My excitement in coming to Korea was increased by the prospect of popping across to other parts of Asia while my geographical position was favourable. Luckily other people shared this peripateticism and on Saturday morning four of us jetted out to Taiwan. Lovely, subtropical Taiwan, I thought prior to leaving, with its palm tree-lined streets and average September temperature of 31C. Upon boarding the plane we were informed that we may experience some turbulence on landing owing to the massive typhoon that was battering north-eastern Taiwan. Great.
After a surprisingly smooth landing (our pilot was called Peter Parker, that would be why) we disembarked and saw the Taiwanese palm trees, only they were blown horizontal in force twelve winds as raindrops twice the size of ordinary precipitation battered the windows. Nothing was open on the Saturday afternoon we arrived. The first hotel we arrived at had slightly over the top storm defences covering their glass entrance, and it took a while to find somewhere to eat, at last deciding on something familiar from Korea: Shabu Shabu. I got through three umbrellas in three days, wetter than I've ever been in clothes, and at times, thoroughly pissed off. Got a bit of a cold too, though it could've been worse. Google "Typhoon Sinlaku video". Yeah not far away from the capital, bridges were collapsing, a hotel was floating away and there were quite a few fatalities. Like I say, I'll take the cold.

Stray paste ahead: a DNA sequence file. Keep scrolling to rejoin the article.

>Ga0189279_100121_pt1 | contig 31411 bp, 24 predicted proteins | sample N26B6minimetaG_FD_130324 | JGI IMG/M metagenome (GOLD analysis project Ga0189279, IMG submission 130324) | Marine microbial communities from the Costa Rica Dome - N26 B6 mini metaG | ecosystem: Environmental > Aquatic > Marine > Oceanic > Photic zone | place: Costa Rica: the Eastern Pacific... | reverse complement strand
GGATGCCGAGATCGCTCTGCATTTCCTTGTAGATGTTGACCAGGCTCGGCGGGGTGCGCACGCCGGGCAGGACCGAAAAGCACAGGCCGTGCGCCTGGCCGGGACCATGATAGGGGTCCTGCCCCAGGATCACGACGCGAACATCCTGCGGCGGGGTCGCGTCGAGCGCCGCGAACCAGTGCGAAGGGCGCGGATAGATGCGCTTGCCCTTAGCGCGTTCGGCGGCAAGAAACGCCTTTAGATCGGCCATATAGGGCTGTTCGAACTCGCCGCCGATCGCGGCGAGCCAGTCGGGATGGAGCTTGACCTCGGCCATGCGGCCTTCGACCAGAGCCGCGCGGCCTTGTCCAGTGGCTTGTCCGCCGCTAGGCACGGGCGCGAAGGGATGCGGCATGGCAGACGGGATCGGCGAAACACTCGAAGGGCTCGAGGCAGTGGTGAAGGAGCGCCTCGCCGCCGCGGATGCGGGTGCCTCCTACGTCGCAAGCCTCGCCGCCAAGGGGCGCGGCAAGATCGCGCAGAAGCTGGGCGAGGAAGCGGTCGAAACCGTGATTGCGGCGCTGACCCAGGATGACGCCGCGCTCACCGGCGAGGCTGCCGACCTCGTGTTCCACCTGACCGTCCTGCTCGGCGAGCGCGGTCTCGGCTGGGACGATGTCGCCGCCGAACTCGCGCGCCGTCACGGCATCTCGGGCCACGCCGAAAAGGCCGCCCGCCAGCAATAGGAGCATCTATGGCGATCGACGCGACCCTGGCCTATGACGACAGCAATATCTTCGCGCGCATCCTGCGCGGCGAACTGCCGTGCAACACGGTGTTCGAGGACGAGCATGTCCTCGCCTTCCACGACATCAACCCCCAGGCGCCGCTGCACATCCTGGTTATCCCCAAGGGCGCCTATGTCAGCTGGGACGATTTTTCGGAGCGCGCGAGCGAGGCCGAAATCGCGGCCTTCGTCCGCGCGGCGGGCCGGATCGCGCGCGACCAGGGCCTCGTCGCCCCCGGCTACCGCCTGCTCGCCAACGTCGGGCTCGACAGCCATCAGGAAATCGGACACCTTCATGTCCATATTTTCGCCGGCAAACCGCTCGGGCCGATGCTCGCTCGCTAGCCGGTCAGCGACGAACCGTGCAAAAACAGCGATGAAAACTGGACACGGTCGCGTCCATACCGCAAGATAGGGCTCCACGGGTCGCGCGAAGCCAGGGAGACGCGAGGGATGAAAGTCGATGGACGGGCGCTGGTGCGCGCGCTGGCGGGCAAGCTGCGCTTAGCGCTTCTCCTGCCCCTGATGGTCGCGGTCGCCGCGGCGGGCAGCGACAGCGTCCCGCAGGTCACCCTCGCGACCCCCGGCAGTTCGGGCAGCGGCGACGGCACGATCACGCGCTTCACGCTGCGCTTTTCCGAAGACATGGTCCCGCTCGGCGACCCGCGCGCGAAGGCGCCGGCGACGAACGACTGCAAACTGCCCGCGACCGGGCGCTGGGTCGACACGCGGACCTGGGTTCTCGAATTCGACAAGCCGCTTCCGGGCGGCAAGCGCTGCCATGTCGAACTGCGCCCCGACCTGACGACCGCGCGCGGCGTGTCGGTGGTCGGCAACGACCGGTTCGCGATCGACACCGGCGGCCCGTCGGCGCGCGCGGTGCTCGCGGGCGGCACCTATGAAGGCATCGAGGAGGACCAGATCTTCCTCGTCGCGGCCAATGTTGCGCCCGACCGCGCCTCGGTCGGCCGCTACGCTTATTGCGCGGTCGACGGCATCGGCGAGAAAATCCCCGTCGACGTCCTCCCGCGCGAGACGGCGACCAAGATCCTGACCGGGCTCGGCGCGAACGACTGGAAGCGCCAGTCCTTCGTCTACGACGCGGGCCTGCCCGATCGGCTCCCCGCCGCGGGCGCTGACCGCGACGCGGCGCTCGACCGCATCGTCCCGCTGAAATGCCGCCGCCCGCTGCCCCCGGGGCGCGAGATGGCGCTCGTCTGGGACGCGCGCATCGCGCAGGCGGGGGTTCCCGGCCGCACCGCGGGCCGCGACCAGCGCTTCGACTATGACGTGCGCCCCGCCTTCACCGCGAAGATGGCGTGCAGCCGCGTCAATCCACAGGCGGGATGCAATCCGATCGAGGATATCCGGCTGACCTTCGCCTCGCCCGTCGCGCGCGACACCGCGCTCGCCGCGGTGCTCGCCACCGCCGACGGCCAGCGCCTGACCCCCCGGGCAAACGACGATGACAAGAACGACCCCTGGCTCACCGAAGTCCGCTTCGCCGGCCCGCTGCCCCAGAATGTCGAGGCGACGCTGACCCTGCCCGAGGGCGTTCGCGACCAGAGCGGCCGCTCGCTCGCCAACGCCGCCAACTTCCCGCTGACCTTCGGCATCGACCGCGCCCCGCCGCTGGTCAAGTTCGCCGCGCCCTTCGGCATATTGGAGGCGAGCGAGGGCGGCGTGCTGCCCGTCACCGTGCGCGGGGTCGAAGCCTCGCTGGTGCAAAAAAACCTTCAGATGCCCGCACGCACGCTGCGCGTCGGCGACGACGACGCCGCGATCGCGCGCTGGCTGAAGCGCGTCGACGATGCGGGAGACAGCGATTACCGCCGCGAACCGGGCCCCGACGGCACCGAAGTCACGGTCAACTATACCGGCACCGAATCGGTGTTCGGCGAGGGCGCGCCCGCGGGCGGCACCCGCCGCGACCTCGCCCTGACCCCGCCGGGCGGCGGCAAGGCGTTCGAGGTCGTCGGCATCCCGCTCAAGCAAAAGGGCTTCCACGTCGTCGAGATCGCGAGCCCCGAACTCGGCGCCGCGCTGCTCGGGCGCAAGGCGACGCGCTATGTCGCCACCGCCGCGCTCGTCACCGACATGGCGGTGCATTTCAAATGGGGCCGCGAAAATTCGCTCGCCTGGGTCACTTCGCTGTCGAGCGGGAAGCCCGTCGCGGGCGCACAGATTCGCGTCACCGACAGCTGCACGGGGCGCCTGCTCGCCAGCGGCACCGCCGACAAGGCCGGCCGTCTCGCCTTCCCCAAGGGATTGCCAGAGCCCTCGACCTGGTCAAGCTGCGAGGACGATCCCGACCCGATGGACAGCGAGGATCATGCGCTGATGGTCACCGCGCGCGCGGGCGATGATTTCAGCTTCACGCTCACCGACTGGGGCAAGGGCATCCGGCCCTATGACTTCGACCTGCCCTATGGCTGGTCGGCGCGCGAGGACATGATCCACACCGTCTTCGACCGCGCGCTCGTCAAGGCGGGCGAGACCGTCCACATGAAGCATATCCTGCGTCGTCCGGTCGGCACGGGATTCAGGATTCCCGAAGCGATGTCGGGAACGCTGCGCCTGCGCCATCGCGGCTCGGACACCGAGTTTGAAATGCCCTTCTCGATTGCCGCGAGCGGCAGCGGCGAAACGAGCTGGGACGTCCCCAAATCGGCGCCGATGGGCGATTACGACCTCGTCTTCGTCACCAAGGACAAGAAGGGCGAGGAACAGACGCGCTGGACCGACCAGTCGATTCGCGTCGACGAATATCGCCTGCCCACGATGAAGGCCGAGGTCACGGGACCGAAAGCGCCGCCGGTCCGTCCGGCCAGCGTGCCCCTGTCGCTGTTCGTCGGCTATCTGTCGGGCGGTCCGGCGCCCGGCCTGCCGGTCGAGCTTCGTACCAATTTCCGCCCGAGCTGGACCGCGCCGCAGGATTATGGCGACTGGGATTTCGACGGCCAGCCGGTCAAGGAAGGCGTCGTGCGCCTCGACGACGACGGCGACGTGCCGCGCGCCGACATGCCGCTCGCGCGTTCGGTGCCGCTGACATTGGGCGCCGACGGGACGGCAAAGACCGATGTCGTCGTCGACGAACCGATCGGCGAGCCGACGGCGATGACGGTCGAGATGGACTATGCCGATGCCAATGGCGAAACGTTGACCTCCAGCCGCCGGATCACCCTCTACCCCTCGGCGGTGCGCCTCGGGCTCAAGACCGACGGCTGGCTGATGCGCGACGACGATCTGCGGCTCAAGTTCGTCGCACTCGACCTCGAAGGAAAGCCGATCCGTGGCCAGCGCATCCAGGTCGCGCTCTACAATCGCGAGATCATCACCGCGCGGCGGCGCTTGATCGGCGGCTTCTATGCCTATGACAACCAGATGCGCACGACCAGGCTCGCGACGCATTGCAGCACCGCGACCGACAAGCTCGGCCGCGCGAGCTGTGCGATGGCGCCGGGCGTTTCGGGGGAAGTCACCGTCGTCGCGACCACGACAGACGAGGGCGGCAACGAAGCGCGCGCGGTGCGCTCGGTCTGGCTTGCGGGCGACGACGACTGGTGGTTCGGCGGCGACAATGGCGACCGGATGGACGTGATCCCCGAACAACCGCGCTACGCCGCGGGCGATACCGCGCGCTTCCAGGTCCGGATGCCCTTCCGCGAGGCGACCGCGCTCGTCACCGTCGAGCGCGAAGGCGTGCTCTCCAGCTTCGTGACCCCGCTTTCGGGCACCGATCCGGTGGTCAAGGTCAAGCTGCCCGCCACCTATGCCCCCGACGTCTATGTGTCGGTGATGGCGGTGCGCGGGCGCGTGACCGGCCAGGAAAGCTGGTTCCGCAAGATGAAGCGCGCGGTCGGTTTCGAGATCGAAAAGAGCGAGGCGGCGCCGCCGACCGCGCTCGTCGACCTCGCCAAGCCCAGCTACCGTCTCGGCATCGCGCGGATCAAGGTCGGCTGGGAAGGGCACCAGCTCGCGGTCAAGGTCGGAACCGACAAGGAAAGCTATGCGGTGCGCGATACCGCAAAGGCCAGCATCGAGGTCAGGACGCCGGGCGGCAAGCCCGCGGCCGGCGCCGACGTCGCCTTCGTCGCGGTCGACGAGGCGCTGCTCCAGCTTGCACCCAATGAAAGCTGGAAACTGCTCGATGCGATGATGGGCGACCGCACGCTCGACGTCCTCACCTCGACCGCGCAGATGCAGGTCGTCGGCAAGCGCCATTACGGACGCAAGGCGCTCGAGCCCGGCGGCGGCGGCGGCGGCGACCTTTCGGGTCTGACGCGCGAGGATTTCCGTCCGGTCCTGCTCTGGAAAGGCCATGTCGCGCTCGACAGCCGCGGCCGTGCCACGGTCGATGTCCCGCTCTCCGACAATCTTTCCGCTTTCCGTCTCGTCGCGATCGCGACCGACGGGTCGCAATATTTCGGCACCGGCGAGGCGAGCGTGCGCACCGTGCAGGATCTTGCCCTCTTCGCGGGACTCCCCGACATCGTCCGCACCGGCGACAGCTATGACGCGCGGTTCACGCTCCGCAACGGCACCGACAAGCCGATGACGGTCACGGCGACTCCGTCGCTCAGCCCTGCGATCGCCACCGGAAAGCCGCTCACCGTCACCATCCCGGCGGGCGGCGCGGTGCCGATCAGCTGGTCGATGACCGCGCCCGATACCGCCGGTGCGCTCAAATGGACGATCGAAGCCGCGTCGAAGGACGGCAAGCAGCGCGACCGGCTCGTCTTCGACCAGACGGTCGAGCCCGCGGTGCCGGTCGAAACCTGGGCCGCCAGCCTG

Tuesday saw the sun come out and it was quite nice, though we were on the bus to the airport just after lunch. Conclusion? I'm not going back. The thing I was most looking forward to was visiting the world's tallest completed building, the Taipei 101. Guess how many floors it has. The observation floor (also the highest anywhere) was on the 89th floor, but the poor visibility made it a let down. The view was not good when we arrived and only deteriorated until it felt like we were in some sort of milk aquarium. A trip in the world's fastest lift was fun though. Eighty-nine floors in 37 seconds. It takes about the same length of time to ascend seven floors in our school building. To end on a positive note, the Taiwanese people are very nice, and interestingly speak better English than the majority of Koreans in the service industry. It was a novelty for me to have a conversation with the waitress or the bar staff!
Something struck me when I returned to my apartment too: it was nice to be home. Yeah, home. This is very much my home now - for the next nine and a half months or so anyway. I feel very comfortable, very at ease in my surroundings. It's good.
Our next holiday will be the very carefully nomenclatured Japan-demonium on Christmas eve. The countdown begins.